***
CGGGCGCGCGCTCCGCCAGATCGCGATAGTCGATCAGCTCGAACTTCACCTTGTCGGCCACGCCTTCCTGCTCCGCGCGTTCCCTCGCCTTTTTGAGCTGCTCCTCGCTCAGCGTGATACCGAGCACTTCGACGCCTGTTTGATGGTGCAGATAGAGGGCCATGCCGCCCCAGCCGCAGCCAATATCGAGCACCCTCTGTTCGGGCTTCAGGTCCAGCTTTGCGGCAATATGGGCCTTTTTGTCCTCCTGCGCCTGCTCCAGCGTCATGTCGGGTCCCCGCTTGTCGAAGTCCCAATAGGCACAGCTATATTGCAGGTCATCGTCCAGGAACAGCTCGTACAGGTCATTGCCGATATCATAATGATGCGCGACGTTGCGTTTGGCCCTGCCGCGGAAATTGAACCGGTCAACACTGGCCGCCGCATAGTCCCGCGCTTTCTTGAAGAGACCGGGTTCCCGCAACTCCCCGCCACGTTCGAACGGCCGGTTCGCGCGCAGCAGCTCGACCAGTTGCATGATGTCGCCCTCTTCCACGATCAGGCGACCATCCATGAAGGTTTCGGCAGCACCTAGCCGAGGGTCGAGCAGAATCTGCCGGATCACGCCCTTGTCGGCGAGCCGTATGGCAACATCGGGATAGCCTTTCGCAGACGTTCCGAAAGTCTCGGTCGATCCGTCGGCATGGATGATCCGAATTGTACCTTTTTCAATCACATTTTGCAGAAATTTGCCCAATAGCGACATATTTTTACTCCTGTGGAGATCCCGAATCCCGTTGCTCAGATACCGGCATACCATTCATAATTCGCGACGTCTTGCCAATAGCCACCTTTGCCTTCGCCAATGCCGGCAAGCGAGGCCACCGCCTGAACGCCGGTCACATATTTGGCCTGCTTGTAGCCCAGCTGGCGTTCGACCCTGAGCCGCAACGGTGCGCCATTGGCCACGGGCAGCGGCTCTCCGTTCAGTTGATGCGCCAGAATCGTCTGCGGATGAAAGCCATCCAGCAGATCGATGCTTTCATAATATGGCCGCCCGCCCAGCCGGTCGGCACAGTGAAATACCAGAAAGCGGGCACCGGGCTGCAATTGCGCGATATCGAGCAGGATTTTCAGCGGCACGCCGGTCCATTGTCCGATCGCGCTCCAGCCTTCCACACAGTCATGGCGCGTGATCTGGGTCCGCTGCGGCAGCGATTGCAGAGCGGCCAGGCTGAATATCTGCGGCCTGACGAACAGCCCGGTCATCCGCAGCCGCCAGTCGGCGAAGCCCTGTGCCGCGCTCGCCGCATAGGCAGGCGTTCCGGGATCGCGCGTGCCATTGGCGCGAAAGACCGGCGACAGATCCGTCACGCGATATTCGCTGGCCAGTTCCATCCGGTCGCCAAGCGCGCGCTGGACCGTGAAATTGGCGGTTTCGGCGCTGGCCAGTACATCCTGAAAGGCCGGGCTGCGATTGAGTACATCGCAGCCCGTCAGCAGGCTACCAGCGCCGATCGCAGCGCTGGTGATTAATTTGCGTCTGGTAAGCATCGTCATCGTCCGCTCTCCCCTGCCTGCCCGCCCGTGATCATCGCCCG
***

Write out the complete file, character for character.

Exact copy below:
CGGGCGCGCGCTCCGCCAGATCGCGATAGTCGATCAGCTCGAACTTCACCTTGTCGGCCACGCCTTCCTGCTCCGCGCGTTCCCTCGCCTTTTTGAGCTGCTCCTCGCTCAGCGTGATACCGAGCACTTCGACGCCTGTTTGATGGTGCAGATAGAGGGCCATGCCGCCCCAGCCGCAGCCAATATCGAGCACCCTCTGTTCGGGCTTCAGGTCCAGCTTTGCGGCAATATGGGCCTTTTTGTCCTCCTGCGCCTGCTCCAGCGTCATGTCGGGTCCCCGCTTGTCGAAGTCCCAATAGGCACAGCTATATTGCAGGTCATCGTCCAGGAACAGCTCGTACAGGTCATTGCCGATATCATAATGATGCGCGACGTTGCGTTTGGCCCTGCCGCGGAAATTGAACCGGTCAACACTGGCCGCCGCATAGTCCCGCGCTTTCTTGAAGAGACCGGGTTCCCGCAACTCCCCGCCACGTTCGAACGGCCGGTTCGCGCGCAGCAGCTCGACCAGTTGCATGATGTCGCCCTCTTCCACGATCAGGCGACCATCCATGAAGGTTTCGGCAGCACCTAGCCGAGGGTCGAGCAGAATCTGCCGGATCACGCCCTTGTCGGCGAGCCGTATGGCAACATCGGGATAGCCTTTCGCAGACGTTCCGAAAGTCTCGGTCGATCCGTCGGCATGGATGATCCGAATTGTACCTTTTTCAATCACATTTTGCAGAAATTTGCCCAATAGCGACATATTTTTACTCCTGTGGAGATCCCGAATCCCGTTGCTCAGATACCGGCATACCATTCATAATTCGCGACGTCTTGCCAATAGCCACCTTTGCCTTCGCCAATGCCGGCAAGCGAGGCCACCGCCTGAACGCCGGTCACATATTTGGCCTGCTTGTAGCCCAGCTGGCGTTCGACCCTGAGCCGCAACGGTGCGCCATTGGCCACGGGCAGCGGCTCTCCGTTCAGTTGATGCGCCAGAATCGTCTGCGGATGAAAGCCATCCAGCAGATCGATGCTTTCATAATATGGCCGCCCGCCCAGCCGGTCGGCACAGTGAAATACCAGAAAGCGGGCACCGGGCTGCAATTGCGCGATATCGAGCAGGATTTTCAGCGGCACGCCGGTCCATTGTCCGATCGCGCTCCAGCCTTCCACACAGTCATGGCGCGTGATCTGGGTCCGCTGCGGCAGCGATTGCAGAGCGGCCAGGCTGAATATCTGCGGCCTGACGAACAGCCCGGTCATCCGCAGCCGCCAGTCGGCGAAGCCCTGTGCCGCGCTCGCCGCATAGGCAGGCGTTCCGGGATCGCGCGTGCCATTGGCGCGAAAGACCGGCGACAGATCCGTCACGCGATATTCGCTGGCCAGTTCCATCCGGTCGCCAAGCGCGCGCTGGACCGTGAAATTGGCGGTTTCGGCGCTGGCCAGTACATCCTGAAAGGCCGGGCTGCGATTGAGTACATCGCAGCCCGTCAGCAGGCTACCAGCGCCGATCGCAGCGCTGGTGATTAATTTGCGTCTGGTAAGCATCGTCATCGTCCGCTCTCCCCTGCCTGCCCGCCCGTGATCATCGCCCG